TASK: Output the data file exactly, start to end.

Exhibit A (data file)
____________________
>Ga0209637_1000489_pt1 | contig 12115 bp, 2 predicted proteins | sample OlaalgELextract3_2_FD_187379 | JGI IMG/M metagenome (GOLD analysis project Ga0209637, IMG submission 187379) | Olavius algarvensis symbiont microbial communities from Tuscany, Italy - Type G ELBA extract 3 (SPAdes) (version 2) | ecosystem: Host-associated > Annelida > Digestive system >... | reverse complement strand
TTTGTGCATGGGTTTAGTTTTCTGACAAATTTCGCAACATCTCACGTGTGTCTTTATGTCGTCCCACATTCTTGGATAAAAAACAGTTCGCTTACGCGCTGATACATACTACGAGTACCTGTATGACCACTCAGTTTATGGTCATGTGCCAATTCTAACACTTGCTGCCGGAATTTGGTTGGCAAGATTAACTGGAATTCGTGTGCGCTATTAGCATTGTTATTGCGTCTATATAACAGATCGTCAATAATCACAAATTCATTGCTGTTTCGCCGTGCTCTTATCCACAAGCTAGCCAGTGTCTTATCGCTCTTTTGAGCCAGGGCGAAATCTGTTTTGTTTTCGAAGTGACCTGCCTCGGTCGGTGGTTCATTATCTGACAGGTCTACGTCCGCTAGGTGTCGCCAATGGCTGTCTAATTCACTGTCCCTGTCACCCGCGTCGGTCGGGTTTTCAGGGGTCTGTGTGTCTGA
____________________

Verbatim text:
>Ga0209637_1000489_pt1 | contig 12115 bp, 2 predicted proteins | sample OlaalgELextract3_2_FD_187379 | JGI IMG/M metagenome (GOLD analysis project Ga0209637, IMG submission 187379) | Olavius algarvensis symbiont microbial communities from Tuscany, Italy - Type G ELBA extract 3 (SPAdes) (version 2) | ecosystem: Host-associated > Annelida > Digestive system >... | reverse complement strand
TTTGTGCATGGGTTTAGTTTTCTGACAAATTTCGCAACATCTCACGTGTGTCTTTATGTCGTCCCACATTCTTGGATAAAAAACAGTTCGCTTACGCGCTGATACATACTACGAGTACCTGTATGACCACTCAGTTTATGGTCATGTGCCAATTCTAACACTTGCTGCCGGAATTTGGTTGGCAAGATTAACTGGAATTCGTGTGCGCTATTAGCATTGTTATTGCGTCTATATAACAGATCGTCAATAATCACAAATTCATTGCTGTTTCGCCGTGCTCTTATCCACAAGCTAGCCAGTGTCTTATCGCTCTTTTGAGCCAGGGCGAAATCTGTTTTGTTTTCGAAGTGACCTGCCTCGGTCGGTGGTTCATTATCTGACAGGTCTACGTCCGCTAGGTGTCGCCAATGGCTGTCTAATTCACTGTCCCTGTCACCCGCGTCGGTCGGGTTTTCAGGGGTCTGTGTGTCTGA